Sunday, 23 October 2011

Ramblings: Always Join the Minority




I've been fascinated by the artist Edward Burra since seeing his painting, "Winter" at an exhibition at the Quad gallery in Derby which i've shared at the bottom of the page.  

He was infamously grumpy and solitary and always shunned publicity. There's only one existing interview with him in existance. He only accepted a CBE in 1971 because he said he thought it would help him get served in bars, something he struggled with due to his dilapidated appearance. He didn't want fame and the trappings of recognition and celbrity were something which he rightly felt would interfere with what he wanted to do, which was paint pictures.

He was born into a wealthy family and was a sickly child, plagued by juvenile arthritis and ill health which left him a crippled invalid. He found joy in painting and viewed it as an addictive drug. He spent large portions of his life living in his family's mansion although did once tell his mother he was nipping into the garden and returned six months later, following a trip to Harlem to paint hookers, sailors and drunks.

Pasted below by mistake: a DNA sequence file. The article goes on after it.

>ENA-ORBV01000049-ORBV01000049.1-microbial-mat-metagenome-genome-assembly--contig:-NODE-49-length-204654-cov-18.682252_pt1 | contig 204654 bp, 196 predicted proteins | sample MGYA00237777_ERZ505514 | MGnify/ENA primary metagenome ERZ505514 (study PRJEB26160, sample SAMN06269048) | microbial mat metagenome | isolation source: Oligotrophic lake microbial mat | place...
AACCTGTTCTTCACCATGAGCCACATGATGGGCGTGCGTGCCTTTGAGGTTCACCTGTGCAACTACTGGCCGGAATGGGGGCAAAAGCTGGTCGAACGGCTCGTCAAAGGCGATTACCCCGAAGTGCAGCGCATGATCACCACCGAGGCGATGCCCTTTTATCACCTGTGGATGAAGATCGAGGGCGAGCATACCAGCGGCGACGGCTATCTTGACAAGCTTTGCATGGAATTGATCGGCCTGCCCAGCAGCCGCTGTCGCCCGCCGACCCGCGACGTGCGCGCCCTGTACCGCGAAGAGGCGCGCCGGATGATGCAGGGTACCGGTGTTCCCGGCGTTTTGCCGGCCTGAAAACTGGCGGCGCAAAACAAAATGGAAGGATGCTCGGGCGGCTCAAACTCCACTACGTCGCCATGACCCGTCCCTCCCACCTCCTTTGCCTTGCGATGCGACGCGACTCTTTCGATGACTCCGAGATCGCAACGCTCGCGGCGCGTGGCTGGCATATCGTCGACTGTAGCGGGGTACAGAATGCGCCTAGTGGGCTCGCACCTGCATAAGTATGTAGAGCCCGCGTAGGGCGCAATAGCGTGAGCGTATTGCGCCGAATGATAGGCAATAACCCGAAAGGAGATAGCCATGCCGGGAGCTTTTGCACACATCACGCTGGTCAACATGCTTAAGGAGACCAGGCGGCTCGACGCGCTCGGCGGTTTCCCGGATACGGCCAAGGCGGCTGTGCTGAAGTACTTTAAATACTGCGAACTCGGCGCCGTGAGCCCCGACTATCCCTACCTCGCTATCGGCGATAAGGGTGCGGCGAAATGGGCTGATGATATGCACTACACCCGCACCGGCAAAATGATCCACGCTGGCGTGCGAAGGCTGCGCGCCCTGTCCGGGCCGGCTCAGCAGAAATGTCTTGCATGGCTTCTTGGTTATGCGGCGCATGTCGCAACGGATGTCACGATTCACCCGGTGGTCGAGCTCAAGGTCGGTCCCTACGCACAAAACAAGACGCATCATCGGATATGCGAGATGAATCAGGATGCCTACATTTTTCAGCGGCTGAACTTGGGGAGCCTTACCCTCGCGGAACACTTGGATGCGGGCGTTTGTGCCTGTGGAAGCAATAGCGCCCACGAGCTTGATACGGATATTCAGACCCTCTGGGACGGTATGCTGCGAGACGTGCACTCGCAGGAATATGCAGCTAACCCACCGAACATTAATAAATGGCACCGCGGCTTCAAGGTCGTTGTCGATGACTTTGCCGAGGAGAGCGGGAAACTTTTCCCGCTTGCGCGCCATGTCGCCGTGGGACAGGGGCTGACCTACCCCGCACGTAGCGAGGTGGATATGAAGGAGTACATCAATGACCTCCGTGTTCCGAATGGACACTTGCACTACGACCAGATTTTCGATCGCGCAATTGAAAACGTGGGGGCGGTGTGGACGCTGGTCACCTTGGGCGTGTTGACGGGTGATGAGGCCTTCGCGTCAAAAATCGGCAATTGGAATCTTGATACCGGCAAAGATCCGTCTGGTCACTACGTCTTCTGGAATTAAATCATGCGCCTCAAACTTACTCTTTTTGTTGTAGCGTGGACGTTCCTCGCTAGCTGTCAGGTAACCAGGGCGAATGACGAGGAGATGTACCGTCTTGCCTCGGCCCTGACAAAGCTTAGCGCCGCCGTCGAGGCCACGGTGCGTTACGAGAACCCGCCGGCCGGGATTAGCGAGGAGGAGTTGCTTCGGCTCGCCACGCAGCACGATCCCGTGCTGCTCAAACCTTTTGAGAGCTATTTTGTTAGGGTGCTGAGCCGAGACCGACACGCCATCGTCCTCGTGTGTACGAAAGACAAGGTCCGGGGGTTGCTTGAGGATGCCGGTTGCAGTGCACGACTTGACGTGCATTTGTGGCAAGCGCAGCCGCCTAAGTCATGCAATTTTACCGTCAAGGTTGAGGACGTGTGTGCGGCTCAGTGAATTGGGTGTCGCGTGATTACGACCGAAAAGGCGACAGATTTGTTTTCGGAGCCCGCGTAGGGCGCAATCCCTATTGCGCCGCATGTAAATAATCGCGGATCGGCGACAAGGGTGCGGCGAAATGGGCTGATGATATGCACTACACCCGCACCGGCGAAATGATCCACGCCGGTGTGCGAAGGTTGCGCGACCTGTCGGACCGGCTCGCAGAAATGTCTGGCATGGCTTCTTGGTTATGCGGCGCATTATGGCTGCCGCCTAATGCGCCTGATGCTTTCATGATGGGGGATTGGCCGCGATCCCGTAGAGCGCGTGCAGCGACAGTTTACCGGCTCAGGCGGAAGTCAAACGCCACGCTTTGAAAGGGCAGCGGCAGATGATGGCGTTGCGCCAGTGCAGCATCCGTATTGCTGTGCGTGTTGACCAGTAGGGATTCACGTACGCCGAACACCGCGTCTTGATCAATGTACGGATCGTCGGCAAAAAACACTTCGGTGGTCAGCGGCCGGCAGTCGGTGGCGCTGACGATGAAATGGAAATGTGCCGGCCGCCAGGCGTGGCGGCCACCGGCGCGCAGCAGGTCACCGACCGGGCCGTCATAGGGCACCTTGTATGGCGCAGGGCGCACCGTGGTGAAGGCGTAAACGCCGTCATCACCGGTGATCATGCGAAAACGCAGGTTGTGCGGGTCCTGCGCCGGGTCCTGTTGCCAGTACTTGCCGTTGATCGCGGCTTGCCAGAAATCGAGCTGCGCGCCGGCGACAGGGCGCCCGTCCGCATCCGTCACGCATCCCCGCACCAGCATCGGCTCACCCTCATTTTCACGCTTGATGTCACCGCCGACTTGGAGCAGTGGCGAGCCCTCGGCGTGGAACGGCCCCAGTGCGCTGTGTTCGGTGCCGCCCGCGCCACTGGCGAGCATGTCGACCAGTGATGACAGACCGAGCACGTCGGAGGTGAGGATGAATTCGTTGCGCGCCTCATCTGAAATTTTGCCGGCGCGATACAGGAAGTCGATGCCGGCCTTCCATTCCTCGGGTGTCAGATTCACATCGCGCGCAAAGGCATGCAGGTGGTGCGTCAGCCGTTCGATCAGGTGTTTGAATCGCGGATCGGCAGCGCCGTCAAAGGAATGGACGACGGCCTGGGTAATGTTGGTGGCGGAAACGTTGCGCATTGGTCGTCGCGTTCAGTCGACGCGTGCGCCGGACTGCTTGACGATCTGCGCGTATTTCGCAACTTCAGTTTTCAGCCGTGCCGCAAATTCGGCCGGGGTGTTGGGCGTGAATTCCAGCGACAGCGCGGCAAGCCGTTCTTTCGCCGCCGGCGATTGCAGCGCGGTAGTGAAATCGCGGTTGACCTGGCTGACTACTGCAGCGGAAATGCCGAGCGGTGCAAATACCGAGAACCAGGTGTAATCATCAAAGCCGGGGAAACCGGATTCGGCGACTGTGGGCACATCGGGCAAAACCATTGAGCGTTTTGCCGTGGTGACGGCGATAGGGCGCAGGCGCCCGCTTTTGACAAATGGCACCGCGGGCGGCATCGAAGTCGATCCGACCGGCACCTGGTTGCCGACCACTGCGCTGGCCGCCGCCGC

Whilst his contemporaries in the 1920s were hard drinking, cocain snorting womanisers, he was a celibate ascetic. He was iknown for his acerbic put downs and quick wit. His motto was "Always join the minority." He stuck by this and at a time when his contemporaries were painting mostly abstarct work he was fascinated by depicting people, particualry the seedy section of society.

I love the picture at the top of the page, "The Snack Bar" from 1930. The faces fascinate me and speak volumes about the characters. There's a certain dark undercurrent to the picture, perfectly captured. I also love that Burra conquered life long disability to become such a great and prolific painter. Life needs observers to chronicle it for us and help us to view it differently.


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